1. I fear it is about to become far more complicated with the integration of "alternative therapies" and "holistic medicine therapies". Lumped under the term "Integrative Oncology", it is even showing up at the cancer centers. All I see is the medical establishment providing unnecessary practices for hypochondriacs who are miraculously "cured" or even slightly helped by quackery on occasion, because the establishments are lured by the lucrative addition of "complimentary medicine". I'd love your opinion of the article at a site I'm happily investigating called The article is here:

    I'd also love to know your opinion of the medical facilities that are offering this add-on.

  2. Don't miss this one:

  3. Thanks, Barbara. I read through the article. I'm in Cleveland so I know all the players. My opinion on the integrative stuff is what you would expect, and has appeared on this blog. While I do not suggest what practitioners of western medicine have all the answers, at least is demands medical evidence produced, when possible, by the scientific medicine. The integrative/holistic enterprise is market driven, in my view, to respond to a growing hunger for alternative healing by the public. Strangely, the public demands no evidence of efficacy and is pleased to rely upon junk science or a few anecdotes. No FDA approval needed, which these companies are grateful for. Why would they want to subject their treatments to objective and rigorous scrutiny?

  4. They will eventually have a day of reckoning. It's going to be costly in more than one way. A sad era for medicine has arrived when we should be celebrating the real achievements. Thanks for your always honest answers.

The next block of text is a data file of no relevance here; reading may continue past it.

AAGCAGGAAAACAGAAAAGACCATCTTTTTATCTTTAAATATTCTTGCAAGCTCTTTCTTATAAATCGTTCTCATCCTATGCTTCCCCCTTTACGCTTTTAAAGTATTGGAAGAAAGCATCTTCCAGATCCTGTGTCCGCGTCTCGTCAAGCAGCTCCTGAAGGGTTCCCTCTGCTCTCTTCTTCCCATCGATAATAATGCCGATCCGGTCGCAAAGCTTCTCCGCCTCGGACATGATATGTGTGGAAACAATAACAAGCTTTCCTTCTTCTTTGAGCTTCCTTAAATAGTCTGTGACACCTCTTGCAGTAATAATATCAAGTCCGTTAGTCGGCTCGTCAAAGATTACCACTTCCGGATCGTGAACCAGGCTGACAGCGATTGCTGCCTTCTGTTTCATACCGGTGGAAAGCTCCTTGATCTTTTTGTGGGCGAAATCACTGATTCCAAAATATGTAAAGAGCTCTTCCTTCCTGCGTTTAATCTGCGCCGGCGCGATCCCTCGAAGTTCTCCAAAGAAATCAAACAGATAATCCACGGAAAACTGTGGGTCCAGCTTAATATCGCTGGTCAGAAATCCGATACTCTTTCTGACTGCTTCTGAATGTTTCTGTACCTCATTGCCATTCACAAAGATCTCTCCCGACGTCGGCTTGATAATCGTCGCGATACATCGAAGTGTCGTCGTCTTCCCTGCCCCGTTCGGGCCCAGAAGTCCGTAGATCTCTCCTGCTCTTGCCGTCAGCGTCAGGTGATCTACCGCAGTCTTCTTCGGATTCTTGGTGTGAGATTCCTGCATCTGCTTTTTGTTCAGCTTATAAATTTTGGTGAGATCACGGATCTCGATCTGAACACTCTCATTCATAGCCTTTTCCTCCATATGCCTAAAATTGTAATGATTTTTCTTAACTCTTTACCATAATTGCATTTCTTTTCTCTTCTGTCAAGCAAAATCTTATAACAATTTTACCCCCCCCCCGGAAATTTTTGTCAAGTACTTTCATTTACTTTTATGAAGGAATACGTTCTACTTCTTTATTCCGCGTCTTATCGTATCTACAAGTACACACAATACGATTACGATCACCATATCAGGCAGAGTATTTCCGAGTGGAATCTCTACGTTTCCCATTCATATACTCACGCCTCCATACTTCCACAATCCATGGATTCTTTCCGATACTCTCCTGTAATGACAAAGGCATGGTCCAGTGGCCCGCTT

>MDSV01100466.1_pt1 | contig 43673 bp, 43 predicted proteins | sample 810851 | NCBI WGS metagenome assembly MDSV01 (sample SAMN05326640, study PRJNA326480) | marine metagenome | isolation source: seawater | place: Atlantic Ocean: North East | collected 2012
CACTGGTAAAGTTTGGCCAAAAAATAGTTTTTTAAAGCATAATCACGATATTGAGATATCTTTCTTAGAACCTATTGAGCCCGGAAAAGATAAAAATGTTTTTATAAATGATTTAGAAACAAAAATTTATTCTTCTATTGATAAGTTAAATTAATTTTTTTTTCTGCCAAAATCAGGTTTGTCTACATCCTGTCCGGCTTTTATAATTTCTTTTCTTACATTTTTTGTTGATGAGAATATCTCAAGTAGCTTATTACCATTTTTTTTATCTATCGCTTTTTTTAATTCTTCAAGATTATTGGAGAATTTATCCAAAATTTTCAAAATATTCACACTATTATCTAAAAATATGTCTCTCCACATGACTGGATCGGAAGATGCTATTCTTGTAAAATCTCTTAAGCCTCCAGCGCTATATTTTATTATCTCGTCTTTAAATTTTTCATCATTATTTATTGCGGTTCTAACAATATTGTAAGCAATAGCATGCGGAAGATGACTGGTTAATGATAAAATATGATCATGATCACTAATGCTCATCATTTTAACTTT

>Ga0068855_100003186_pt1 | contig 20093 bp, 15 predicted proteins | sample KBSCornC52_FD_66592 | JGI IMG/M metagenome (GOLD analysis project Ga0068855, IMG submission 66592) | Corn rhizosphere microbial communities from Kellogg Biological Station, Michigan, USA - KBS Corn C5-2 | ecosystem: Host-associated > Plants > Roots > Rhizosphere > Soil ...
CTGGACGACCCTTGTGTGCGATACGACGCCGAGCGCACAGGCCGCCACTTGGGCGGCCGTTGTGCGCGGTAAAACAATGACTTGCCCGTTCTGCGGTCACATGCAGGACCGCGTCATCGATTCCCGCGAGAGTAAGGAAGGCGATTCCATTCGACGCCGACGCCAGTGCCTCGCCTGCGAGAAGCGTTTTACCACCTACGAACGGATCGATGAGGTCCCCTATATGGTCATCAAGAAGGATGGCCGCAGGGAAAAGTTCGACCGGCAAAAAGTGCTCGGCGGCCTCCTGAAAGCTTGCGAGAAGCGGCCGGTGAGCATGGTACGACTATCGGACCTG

5. I don't think that you can paint all of alternative/holistic/integrative medicine with one big broad brush.
    I am an MD who suffered for many years from a mild case of chronic fatigue syndrome. I would have what seemed to be a mild cold, with a little scratchy throat and fatigue, on and off for years. The wife would say, Go to the doctor, and I would reply, I am a doctor, and they have nothing to offer me. (I read the chapter in Harrisons, multiple times over the years.) To humor her, I went to several doctors, and indeed, they had nothing to offer.
    Then, this year, someone gave me a copy of a book written by some quack up in Michigan, David Brownstein, and I ultimately decided that I was desperate enough to try his anecdote-driven medicine, and guess what, I am already 50% better. Maybe I will pay for it in the long run, but I couldn't keep laying around on the couch each and every evening.
    Evidence-based medicine is a nice mantra, but there will never be enough randomized clinical trials filling all of the niches in medicine. Furthermore, evidence comes from money -- big money -- and no blockbuster drug will ever be made from vegetable juice, vitamin B6, or DHEA.

  6. Anonymous comment appreciated. I completely agree that the presence of 'medical evidence' does not guarantee healing. Conversely, the absence of evidence does not meant that the treatment will be ineffective. I am happy to hear that you found a treatment that is helping you. I presume that we both agree that the pursuit of evidence should be the desired avenue and that selecting treatments that have not been tested should be done with appropriate skepticism. While an anecdote may have value, it is not sufficient for declaring a therapy as effective.